The file may then be used with MySQL as follows:

mysql> \. listLemons.sql

Selecting Distinct Records

Our "search" table contains a list of pages in directories. If we were to list all directories from the table, we would end up with duplicate records, as there may be more than one page in a directory. The DISTINCT modifier may be used to ensure that one one record is returned for each Directory name.

mysql> SELECT DISTINCT Directory FROM search;

Aggregate Functions

The GROUP BY modifier may be used to perform aggregate functions, such as COUNT records. The following example lists the distinct Directories, along with a count of how many records there are for that Directory in the search table.

mysql> SELECT Directory, COUNT(*) FROM search GROUP BY Directory;

The AS modifier may be used to provide meaningful column names for the result. In the above example, the column headings from running the query are, Directoy and COUNT(*). The following example uses the column name Entries instead of COUNT(*).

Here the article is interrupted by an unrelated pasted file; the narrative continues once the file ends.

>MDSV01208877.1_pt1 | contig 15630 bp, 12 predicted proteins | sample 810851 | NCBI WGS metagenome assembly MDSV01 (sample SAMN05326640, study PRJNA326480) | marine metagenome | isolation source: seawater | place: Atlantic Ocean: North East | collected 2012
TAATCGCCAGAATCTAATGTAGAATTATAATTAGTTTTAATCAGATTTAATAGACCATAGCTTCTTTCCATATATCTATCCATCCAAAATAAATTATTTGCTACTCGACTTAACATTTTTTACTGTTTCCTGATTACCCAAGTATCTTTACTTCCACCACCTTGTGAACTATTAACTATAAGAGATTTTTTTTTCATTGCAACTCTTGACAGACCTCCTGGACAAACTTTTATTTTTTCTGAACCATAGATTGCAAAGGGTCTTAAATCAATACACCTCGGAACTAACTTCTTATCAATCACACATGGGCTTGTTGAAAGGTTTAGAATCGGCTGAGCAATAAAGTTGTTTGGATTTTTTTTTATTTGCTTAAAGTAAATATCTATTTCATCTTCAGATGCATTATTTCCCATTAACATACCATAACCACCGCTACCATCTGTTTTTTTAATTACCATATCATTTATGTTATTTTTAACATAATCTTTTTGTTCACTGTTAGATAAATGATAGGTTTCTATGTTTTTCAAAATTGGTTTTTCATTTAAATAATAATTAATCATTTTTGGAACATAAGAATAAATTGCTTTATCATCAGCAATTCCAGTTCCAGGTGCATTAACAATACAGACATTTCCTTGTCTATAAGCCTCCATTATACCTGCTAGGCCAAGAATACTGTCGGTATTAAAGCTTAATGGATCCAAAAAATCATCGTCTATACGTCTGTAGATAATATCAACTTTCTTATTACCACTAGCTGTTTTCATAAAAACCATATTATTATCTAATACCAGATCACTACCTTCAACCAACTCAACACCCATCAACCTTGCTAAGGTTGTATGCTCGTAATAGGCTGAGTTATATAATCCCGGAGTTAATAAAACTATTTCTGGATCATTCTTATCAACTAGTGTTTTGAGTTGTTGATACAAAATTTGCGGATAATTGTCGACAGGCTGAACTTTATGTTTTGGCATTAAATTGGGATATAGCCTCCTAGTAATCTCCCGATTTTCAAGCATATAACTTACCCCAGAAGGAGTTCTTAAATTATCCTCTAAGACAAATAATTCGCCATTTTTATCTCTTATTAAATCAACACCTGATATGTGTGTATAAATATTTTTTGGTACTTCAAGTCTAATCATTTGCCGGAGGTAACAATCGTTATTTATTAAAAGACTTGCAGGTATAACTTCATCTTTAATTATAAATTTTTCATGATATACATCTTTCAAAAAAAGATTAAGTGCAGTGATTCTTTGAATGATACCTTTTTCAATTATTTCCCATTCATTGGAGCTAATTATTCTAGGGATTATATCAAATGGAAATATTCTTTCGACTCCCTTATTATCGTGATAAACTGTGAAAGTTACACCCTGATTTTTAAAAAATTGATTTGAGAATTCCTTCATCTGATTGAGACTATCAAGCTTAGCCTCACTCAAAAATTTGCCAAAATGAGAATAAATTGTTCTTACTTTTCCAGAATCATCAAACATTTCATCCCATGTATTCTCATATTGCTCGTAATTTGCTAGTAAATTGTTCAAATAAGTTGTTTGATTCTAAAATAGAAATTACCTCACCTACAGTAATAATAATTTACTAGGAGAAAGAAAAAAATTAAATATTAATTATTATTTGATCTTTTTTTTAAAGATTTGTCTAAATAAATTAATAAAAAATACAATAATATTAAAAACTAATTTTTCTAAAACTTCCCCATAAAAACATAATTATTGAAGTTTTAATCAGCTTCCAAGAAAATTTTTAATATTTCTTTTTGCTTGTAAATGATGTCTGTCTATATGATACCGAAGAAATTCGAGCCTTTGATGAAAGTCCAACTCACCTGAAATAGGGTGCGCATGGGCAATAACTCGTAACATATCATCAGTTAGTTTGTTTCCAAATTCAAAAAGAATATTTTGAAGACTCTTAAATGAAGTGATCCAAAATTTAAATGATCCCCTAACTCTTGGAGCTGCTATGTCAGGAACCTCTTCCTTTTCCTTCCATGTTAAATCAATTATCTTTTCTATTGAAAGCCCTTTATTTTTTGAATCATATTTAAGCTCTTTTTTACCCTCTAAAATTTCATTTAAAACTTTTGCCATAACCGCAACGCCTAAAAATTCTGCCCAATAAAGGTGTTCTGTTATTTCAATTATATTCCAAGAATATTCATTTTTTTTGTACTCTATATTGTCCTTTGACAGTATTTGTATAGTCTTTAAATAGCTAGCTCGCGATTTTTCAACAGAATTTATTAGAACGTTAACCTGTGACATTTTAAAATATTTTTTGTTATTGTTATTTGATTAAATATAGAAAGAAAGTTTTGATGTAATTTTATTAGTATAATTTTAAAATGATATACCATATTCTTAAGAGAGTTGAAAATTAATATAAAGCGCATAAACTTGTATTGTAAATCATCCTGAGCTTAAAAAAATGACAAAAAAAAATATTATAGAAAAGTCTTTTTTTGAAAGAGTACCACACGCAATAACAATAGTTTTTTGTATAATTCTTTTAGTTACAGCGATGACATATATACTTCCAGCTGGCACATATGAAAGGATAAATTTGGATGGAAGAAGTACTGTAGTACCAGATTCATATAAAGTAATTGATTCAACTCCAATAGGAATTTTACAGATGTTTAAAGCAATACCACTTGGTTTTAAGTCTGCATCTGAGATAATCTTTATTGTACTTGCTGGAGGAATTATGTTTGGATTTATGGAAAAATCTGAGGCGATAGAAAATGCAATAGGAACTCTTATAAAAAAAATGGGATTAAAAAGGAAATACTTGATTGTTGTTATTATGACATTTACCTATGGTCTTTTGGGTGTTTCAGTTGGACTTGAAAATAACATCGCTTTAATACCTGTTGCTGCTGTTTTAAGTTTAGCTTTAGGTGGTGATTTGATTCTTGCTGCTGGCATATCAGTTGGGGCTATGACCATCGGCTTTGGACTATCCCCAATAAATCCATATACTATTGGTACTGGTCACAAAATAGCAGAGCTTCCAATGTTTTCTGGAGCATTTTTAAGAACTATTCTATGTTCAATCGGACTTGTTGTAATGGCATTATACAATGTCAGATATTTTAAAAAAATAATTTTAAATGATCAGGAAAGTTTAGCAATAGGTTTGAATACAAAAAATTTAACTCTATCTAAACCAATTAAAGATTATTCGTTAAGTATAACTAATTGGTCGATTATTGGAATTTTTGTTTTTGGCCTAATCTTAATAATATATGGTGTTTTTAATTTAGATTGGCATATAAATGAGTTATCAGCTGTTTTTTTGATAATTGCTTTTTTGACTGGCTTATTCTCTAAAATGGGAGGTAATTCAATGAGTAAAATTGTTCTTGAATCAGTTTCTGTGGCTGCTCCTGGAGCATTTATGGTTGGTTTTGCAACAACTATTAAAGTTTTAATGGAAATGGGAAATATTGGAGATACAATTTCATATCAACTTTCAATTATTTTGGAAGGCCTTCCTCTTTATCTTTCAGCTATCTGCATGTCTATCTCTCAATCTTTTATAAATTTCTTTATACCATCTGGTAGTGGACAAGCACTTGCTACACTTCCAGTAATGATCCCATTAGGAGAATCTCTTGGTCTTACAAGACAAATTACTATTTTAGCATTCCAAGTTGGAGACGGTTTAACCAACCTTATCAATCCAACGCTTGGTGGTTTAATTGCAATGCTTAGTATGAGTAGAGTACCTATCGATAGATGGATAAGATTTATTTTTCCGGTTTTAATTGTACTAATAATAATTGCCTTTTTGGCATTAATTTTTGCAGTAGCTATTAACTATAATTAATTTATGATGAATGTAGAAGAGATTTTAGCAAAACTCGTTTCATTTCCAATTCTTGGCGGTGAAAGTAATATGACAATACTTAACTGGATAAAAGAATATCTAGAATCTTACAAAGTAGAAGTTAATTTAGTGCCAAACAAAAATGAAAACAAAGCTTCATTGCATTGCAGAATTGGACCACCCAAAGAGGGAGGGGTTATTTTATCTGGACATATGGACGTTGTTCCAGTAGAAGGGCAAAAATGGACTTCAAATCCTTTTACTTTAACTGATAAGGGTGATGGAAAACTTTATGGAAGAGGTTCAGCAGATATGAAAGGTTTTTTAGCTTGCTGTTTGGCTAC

mysql> SELECT Directory, COUNT(*) AS Entries FROM search GROUP BY Directory;

If you want the column name to contain spaces, you must put the name in single quotes. The next example uses a column name of Number of Entries.

mysql> SELECT Directory, COUNT(*) AS 'Number of Entries' FROM search GROUP BY Directory;

List of Aggregate Functions Available in MySQL

The following table contains a list of the aggregate function available in MySQL.

Function Example Description
AVG() SELECT AVG(cost) FROM Invoice GROUP BY ClientID;

Returns the average value in a group of records. The example returns the average order for each customer.

COUNT() SELECT COUNT(cost) FROM Invoice GROUP BY ClientID;

Returns the number of records in a group of records. The example returns the number of orders for each customer.

MAX() SELECT MAX(cost) FROM Invoice GROUP BY ClientID;